I seated myself on a clean wooden chair, and began
to talk with the mother about her children.
She told me of her only son, "as fine a boy as ever
stood on two feet," and her anxiety in regard to
him. I attempted to encourage her to hope that so
soon as navigation closed, he would return to her,
for he had been employed on a coal-boat; but she
refused to be comforted. She wished to find a place
for Joanna in the city.
Mary Ann, who is nine years old, said she should
like to go to the country. She thought she could
wash dishes, set the table, and sweep, and I thought
so too, for she seemed to me one of the smartest
little girls I ever saw. She would have been
quite willing to accompany me to the country,
if her mother had consented, and I could have
The children's mother came to this country when
she was quite young, and lived for several years as
a servant in different families. She showed me
several papers which she carefully preserved in a
basket. One was a certificate from a physician—another
from the person who had employed her
husband. As she opened her trunk I observed its
contents were nicely folded and arranged, as if she
had a love of order. She told me she was able to
do nothing but sew and could not procure much
After the children came in, they combed their
hair, and braided it, and washed their hands and
I inquired if the children could read. Ellen got
her "Easy Lessons," and came and stood by my
side while she read in it. Mary Ann read very well
in her geography, and Joanna in some "Reading
Lessons" which she had used at school. I asked
them if they could write.
"I can," replied Mary Ann. "I can write my
name, or I could your's if I knew it."
I gave each of the children a piece of silver.
They immediately handed it, with a bright smile, to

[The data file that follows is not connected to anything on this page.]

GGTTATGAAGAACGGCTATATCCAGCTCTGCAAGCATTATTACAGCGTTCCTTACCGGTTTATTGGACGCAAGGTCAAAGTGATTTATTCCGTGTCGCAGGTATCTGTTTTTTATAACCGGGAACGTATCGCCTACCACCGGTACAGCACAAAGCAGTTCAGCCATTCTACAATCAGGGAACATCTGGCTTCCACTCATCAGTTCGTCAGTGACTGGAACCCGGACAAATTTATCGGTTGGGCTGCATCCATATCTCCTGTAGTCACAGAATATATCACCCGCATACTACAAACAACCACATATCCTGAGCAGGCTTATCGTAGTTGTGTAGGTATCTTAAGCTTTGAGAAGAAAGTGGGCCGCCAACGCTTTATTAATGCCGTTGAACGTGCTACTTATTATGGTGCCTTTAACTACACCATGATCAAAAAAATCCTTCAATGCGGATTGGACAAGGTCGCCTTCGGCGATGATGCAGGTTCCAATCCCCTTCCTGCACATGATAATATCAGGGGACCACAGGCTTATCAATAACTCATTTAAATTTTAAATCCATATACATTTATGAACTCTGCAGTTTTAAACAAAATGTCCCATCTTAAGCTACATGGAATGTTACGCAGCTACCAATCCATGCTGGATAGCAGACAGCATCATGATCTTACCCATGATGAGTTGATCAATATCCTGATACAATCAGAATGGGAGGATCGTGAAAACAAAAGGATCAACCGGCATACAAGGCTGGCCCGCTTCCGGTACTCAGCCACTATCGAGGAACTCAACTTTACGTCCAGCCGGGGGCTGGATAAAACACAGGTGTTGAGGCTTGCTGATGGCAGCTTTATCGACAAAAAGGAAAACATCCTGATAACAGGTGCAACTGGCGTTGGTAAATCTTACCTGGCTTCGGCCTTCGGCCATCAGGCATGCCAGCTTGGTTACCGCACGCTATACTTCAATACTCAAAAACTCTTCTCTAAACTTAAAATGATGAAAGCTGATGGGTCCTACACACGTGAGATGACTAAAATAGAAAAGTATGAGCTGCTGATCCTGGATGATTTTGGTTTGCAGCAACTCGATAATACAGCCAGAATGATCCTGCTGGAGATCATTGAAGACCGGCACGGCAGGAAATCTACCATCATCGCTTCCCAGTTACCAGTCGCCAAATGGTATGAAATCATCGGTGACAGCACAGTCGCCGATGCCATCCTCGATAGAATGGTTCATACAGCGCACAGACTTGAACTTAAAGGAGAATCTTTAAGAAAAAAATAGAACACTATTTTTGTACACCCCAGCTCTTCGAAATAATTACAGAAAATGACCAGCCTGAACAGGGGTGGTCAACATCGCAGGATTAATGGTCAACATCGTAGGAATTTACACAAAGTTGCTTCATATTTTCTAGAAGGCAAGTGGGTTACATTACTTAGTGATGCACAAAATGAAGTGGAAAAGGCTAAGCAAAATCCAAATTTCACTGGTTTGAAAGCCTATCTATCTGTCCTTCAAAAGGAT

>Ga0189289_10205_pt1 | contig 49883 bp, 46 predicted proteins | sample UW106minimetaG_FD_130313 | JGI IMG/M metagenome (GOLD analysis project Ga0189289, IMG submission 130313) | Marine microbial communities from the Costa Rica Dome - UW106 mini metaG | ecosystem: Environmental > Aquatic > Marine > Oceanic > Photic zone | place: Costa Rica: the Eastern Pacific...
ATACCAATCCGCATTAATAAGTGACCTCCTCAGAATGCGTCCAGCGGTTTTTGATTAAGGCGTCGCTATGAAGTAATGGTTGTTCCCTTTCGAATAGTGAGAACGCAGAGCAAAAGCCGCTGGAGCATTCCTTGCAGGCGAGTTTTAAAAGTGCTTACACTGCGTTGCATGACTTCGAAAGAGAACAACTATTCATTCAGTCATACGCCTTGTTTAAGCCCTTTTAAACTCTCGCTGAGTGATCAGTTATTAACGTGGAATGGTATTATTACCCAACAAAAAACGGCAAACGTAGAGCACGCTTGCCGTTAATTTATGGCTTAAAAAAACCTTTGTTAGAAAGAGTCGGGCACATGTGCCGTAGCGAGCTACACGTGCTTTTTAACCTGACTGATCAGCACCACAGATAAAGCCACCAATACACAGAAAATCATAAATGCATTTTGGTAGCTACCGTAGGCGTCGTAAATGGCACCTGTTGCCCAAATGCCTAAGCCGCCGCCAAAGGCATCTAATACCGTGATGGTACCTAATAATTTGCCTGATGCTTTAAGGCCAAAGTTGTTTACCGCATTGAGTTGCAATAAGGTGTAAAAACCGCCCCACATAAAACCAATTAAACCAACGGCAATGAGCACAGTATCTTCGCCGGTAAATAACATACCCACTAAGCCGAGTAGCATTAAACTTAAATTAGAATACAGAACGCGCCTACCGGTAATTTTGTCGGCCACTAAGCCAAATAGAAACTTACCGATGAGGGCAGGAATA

their mother. I told them I would call again and
see them some time, but I could not do it often.
When I bade them good-by, they all followed me
to the door, and looked so pleased and happy that I
felt amply repaid for my long walk. I had gone
but a few steps, when Mary Ann came bounding
along, and asked, "When will you come to see us
again?" I took her hand, and we walked together
to the next street.
There are many children as destitute as these
little girls, and many, very many, who have not
even a feeble mother to care for them. Many poor
children are sent out to gather the coal from the
streets, or bits of wood where new buildings are
being erected, and their bread they beg from door
In some of our cities benevolent people have
opened schools for these miserable children, where
they are taught to sew and read, and to observe to
some extent the decencies and proprieties of life.
In some, a dinner is given to its pupils, and, where
it is possible, a home for the homeless in the
Children often save a part of their money for
missionary or other benevolent purposes. I cannot
conceive a more suitable object for their benefactions
than other children who are poor and destitute.
"It is more blessed to give than to receive," the
Bible tells us.
I hope you do not forget to thank God for the
comforts and happiness of home, which you enjoy;
and I hope, also, that you will not forget that we
have the poor with us always, and must do them all
the good in our power.
"Have pity on them, for their life
Is full of grief and care;
You do not know one half the woes
The very poor must bear;
You do not see the silent tears
By many a mother shed,
As childhood offers up the prayer,
'Give us our daily bread.'"